A Better Balance has long advocated for governments to serve as model employers by establishing family-friendly policies for their own workers. We closed out 2015 with a big win for paid family leave in New York City and are thrilled to see many other cities and counties following suit in the first half of 2016 by providing paid family leave for their own workforce.
In the first half of 2016, Cincinnati (OH), Ferndale (MI), Kansas City (MO), Kings County (WA), Pima County (AZ), Portland (OR) and Missoula County (MT) passed policies entitling municipal employees to paid leave following the birth, adoption, and in some cases, foster placement of a child. Just this month, members of the Seattle City Council and the Seattle Mayor announced that the city will soon pass a new policy doubling its 4-week parental leave for city employees. A Better Balance worked with Seattle’s City Council to encourage this policy change and testified extensively in support. Seattle is also showing leadership by expanding its leave policy to include family care. Under the proposed policy, all city employees will have at least four weeks of paid leave to care for a seriously ill family member. Under the new policy, most city employees will also now have eight weeks of paid parental leave to bond with a new baby; when combined with other existing leave benefits, workers will be able to take at least twelve weeks of leave when a new child is welcomed into the family.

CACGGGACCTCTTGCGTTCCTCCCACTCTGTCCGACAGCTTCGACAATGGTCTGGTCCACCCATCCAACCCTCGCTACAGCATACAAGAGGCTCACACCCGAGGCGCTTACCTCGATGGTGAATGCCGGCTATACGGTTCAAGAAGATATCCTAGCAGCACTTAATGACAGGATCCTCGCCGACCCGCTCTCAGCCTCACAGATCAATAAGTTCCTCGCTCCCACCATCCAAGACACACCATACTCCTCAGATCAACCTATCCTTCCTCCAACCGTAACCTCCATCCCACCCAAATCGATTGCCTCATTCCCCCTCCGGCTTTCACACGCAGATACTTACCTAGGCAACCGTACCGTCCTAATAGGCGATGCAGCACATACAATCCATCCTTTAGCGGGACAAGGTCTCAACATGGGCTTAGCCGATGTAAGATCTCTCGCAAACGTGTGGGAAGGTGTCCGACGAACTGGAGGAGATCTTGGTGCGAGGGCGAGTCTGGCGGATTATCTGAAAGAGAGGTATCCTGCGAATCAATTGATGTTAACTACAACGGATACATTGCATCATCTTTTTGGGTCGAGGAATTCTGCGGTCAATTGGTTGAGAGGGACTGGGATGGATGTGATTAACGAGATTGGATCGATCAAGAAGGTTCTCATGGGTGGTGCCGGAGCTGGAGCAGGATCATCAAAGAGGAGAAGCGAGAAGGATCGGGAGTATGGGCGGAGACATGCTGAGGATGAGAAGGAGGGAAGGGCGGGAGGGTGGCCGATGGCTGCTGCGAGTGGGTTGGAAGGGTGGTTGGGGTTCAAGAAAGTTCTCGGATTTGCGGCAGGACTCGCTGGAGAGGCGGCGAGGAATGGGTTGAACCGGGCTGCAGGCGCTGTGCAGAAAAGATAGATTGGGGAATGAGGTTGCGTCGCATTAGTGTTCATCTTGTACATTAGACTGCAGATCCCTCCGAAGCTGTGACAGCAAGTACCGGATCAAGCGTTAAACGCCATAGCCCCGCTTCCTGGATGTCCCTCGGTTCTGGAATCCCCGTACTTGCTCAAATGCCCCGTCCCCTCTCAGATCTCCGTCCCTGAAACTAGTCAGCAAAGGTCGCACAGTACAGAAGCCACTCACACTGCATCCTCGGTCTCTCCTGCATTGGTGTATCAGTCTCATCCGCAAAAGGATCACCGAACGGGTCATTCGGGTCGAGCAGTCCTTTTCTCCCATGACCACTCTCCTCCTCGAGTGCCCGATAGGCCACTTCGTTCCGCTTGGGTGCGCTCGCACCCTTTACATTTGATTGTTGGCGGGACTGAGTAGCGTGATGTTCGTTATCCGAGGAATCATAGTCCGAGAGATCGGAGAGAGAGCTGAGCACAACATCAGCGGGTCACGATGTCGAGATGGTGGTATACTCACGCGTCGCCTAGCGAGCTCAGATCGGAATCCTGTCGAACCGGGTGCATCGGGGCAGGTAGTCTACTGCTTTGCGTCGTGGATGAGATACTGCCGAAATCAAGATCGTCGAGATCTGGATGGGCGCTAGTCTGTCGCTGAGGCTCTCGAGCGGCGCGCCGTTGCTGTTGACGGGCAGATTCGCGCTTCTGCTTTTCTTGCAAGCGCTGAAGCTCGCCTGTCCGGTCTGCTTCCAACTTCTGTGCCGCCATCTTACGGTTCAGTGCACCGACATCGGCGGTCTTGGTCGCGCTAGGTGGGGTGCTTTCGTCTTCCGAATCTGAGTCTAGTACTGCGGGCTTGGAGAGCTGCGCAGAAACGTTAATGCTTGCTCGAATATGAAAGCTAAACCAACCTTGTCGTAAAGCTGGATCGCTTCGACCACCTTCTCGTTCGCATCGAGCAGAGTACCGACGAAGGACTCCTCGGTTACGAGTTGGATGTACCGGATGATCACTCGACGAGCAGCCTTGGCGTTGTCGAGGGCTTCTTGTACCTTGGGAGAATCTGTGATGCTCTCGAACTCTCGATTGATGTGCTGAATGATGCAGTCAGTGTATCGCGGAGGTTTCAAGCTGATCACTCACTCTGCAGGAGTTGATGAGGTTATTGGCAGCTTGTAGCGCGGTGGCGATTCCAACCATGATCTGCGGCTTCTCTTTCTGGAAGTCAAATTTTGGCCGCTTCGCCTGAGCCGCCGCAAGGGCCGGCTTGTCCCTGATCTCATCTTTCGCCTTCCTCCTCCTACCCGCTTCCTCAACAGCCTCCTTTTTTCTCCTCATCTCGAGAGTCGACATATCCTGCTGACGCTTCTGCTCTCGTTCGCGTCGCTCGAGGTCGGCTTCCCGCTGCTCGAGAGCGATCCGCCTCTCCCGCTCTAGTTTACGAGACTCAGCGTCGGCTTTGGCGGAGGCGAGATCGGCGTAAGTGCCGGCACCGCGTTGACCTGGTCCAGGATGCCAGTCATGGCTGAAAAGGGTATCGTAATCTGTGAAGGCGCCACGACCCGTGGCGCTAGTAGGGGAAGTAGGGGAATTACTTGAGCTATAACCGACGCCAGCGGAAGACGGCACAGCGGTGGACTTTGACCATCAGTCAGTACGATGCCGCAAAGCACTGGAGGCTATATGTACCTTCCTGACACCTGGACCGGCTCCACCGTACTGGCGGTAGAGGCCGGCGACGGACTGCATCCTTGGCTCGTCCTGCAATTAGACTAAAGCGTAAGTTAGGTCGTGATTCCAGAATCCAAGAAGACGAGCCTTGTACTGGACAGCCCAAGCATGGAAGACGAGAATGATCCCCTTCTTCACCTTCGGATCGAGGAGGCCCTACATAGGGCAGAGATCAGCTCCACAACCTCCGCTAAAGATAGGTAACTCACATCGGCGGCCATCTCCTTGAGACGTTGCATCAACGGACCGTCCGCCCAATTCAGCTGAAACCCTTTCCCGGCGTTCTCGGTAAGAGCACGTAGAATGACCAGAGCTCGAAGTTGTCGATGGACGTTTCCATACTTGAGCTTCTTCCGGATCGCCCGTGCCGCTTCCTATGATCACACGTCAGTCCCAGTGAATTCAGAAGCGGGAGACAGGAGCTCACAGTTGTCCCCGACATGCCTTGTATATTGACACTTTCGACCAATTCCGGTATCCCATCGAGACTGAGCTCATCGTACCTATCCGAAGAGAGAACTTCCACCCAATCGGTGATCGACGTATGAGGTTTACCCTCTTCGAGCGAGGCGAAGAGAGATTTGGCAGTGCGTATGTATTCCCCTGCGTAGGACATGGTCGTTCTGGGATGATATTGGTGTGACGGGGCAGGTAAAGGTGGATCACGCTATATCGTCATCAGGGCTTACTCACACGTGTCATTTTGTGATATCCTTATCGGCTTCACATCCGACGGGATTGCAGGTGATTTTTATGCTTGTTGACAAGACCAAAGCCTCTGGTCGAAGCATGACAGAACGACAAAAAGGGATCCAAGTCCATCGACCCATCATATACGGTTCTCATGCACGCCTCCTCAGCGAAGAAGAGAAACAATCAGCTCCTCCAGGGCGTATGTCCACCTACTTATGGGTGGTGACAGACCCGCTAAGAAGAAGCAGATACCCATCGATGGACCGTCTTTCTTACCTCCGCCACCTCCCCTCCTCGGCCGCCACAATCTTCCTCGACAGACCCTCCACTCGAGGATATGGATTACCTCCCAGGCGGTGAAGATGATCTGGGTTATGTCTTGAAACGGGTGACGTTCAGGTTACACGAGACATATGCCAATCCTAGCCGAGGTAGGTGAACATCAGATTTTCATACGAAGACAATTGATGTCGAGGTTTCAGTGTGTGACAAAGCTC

Municipal paid parental leave policies are already in place in many other cities, including: Philadelphia; Austin, TX; Seattle; Chicago; San Francisco; Washington, D.C.; and Minneapolis, among others. San Francisco’s policy supplements California’s state paid family leave insurance law, guaranteeing certain city employees 100% wage replacement for 12 weeks of leave to care for a new child following birth, adoption, or foster placement. Under the policies, certain workers may also take an additional four weeks of paid leave to recover from a pregnancy or childbirth-related disability.
In Washington, D.C., municipal employees are entitled to eight weeks of paid parental leave, plus the potential use of additional accrued paid time off. D.C.’s municipal paid family leave program—like the new proposal in Seattle—includes leave to care for a seriously ill family member. D.C. has also led in its recognition of diverse families, defining “family” in its personnel policy to include a person with whom a worker shares or has shared in the past year a mutual residence and a committed relationship. Washington, D.C.’s policy for its own workers also covers all relatives through blood, marriage, and domestic partnership.
By establishing policies that allow their employees to balance work and family, states and localities can act as models for all employers, proving that fair workplace policies are good for workers and good for business. A Better Balance is looking forward to continuing to build on this exciting progress and helping more governments become model employers.